B.C. Varma, J.
1. This reference under Section 57(1) of the Stamp Act, 1899, made to this Court by the Chief Controlling Revenue Authority, i.e., Board of Revenue, Madhya Pradesh, arises under these circumstances.
2. One Manohar Kunwar Bai, the applicant made a gift of certain immovable property to Smt. Manju Kunwar Bai under a gift deed dated 9-4-1971. The property was valued at Rs. 5,000/- and stamp-duty was accordingly paid on this valuation. However, in the course of proceedings for assessment of Income-tax, the property was valued at Rs. 49,650/-. The Income-tax Officer apprised the Collector of this under valuation of the gift deed. The Collector thereupon forwarded the same and desired the Collector of Stamps (Sub-Divisional-Officer, Balaghat) to take suitable action, After due notice to the applicant and after hearing her, the Collector of Stamps vide its order dated 31-3-1978, found the correct valuation of the property to be Rupees 49.650/ and directed the applicant to pay the deficit stamp-duty and impose a penalty of Rs. 1,000/-. The order of the Collector of Stamps was challenged by the applicant before the Chief Controlling Revenue Authority (Board of Revenue) under Section 56(1) of Stamp Act. After hearing the applicant, the Chief Controlling Authority reached a positive conclusion that the order of the Collector of Stamps cannot be sustained for the reasons recorded in the order of reference. This is what the Authority said:
'In the opinion of this Court, therefore, the order of the Collector of Stamps dated 31-3-1978 is bad In law and deserves to be set aside.'
After recording this findings the Authority chose to refer the matter for decision to this Court.
3. We are of opinion that this reference is wholly incompetent and need not be answered. The scheme of the Stamp Act is that when the Collector finds that a particular instrument is not duly stamped, he shall direct payment of necessary duty and shall also impose penalty under Section 40, which falls under Chapter IV of the Act. Chapter VI of the Act deals with Reference and Revision. Sub-section (1) of Section 56 provides that the powers exercisable by the Collector under Chapter IV or V and under Clause (a), of the first proviso to Section 26 shall in all cases be subject to the control of the Chief Controlling Revenue Authority. Sub-section (2) of Section 56 permits a Collector acting under Section 31 or 40 or 41 in case he is in doubt as to the amount of duty with which any instrument is chargeable, to draw up a statement of the case and to refer it, with its opinion, for the decision of the Chief Controlling Revenue Authority. The next following Section 57 empowers the Chief Controlling Revenue Authority to state any case referred to it to the High Court if it arises in a State. Section 57 of the Act reads thus :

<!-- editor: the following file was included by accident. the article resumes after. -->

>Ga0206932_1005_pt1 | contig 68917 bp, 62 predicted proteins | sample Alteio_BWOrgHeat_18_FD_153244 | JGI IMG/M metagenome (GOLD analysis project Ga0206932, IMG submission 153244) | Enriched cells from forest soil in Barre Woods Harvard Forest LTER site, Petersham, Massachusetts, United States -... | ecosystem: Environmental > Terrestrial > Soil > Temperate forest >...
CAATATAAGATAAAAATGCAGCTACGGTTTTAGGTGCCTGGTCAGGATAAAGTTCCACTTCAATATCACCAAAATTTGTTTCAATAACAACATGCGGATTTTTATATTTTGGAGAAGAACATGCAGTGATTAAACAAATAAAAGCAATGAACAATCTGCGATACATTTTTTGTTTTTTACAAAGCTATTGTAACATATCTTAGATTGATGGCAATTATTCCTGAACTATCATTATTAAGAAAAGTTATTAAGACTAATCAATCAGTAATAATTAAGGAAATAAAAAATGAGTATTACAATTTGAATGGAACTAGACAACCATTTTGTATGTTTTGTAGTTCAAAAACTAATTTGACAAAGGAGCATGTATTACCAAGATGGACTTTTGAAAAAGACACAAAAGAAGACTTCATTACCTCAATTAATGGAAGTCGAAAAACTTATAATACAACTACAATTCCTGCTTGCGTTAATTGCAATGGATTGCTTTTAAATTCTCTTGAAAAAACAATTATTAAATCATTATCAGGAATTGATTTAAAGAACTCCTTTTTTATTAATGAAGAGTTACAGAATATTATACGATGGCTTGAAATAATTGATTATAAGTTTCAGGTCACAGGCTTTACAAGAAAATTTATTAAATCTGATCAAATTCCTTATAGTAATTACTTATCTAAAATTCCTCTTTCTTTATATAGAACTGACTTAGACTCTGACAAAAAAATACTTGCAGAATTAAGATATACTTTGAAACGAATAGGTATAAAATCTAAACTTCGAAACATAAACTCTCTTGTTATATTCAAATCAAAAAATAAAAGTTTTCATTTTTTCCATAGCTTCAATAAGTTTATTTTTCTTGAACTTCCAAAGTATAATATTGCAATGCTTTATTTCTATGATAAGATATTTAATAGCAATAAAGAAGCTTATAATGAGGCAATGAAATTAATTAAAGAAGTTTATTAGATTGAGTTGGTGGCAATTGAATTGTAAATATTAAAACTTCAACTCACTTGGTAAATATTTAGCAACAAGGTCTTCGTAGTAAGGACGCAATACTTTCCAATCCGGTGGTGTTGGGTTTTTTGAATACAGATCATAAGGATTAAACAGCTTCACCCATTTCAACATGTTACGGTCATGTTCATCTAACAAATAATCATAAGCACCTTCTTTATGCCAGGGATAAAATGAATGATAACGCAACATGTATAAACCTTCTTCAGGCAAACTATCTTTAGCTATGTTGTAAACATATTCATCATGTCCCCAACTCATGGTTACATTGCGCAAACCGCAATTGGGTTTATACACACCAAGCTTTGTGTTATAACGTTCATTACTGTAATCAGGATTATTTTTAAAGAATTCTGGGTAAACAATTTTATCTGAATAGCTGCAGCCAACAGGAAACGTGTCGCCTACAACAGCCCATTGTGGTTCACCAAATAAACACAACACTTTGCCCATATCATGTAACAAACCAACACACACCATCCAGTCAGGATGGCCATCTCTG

'57. Statement of case by Chief Controlling Revenue Authority to High Court. -
(1) The Chief Controlling Revenue Authority may state any case referred to it under Section 56, sub-section (2), or otherwise coming to its notice, and refer such case, with its own opinion thereon,--
(a) it it arises in a State, to the High Court for that State;
(b) if it arises in the Union territory of Delhi or Himachal Pradesh, to tha High Court of Punjab;
(c) if it arises in the Union territory of Manipur or Tripura, to the High Court of Assam;
(d) if it arises in the Union territory of the Andaman and Nicobar Islands, to the High Court at Calcutta; and.
(e) If it arises ir the Union territory of Laccadive. Minicoy and Amindivi Islands, to the High Court of Kerala.
(2) Every such case shall be decided by not less than three Judges of the High Court, to which it is referred, and in case of difference the opinion of the majority shall prevail.'